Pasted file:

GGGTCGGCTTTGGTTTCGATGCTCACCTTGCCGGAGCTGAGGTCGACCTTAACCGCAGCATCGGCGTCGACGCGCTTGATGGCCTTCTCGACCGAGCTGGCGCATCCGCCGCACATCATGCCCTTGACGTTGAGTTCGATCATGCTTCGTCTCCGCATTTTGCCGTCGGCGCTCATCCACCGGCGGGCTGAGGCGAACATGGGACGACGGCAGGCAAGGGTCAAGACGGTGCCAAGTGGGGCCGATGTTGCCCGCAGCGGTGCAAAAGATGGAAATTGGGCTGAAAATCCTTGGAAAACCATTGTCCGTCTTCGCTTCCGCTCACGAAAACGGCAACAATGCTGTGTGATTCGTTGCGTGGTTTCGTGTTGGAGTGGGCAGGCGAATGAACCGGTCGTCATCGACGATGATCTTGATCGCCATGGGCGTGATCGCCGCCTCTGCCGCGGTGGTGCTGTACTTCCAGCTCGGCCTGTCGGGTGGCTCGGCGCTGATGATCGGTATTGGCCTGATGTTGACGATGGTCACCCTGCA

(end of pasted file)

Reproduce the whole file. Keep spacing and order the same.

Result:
GGGTCGGCTTTGGTTTCGATGCTCACCTTGCCGGAGCTGAGGTCGACCTTAACCGCAGCATCGGCGTCGACGCGCTTGATGGCCTTCTCGACCGAGCTGGCGCATCCGCCGCACATCATGCCCTTGACGTTGAGTTCGATCATGCTTCGTCTCCGCATTTTGCCGTCGGCGCTCATCCACCGGCGGGCTGAGGCGAACATGGGACGACGGCAGGCAAGGGTCAAGACGGTGCCAAGTGGGGCCGATGTTGCCCGCAGCGGTGCAAAAGATGGAAATTGGGCTGAAAATCCTTGGAAAACCATTGTCCGTCTTCGCTTCCGCTCACGAAAACGGCAACAATGCTGTGTGATTCGTTGCGTGGTTTCGTGTTGGAGTGGGCAGGCGAATGAACCGGTCGTCATCGACGATGATCTTGATCGCCATGGGCGTGATCGCCGCCTCTGCCGCGGTGGTGCTGTACTTCCAGCTCGGCCTGTCGGGTGGCTCGGCGCTGATGATCGGTATTGGCCTGATGTTGACGATGGTCACCCTGCA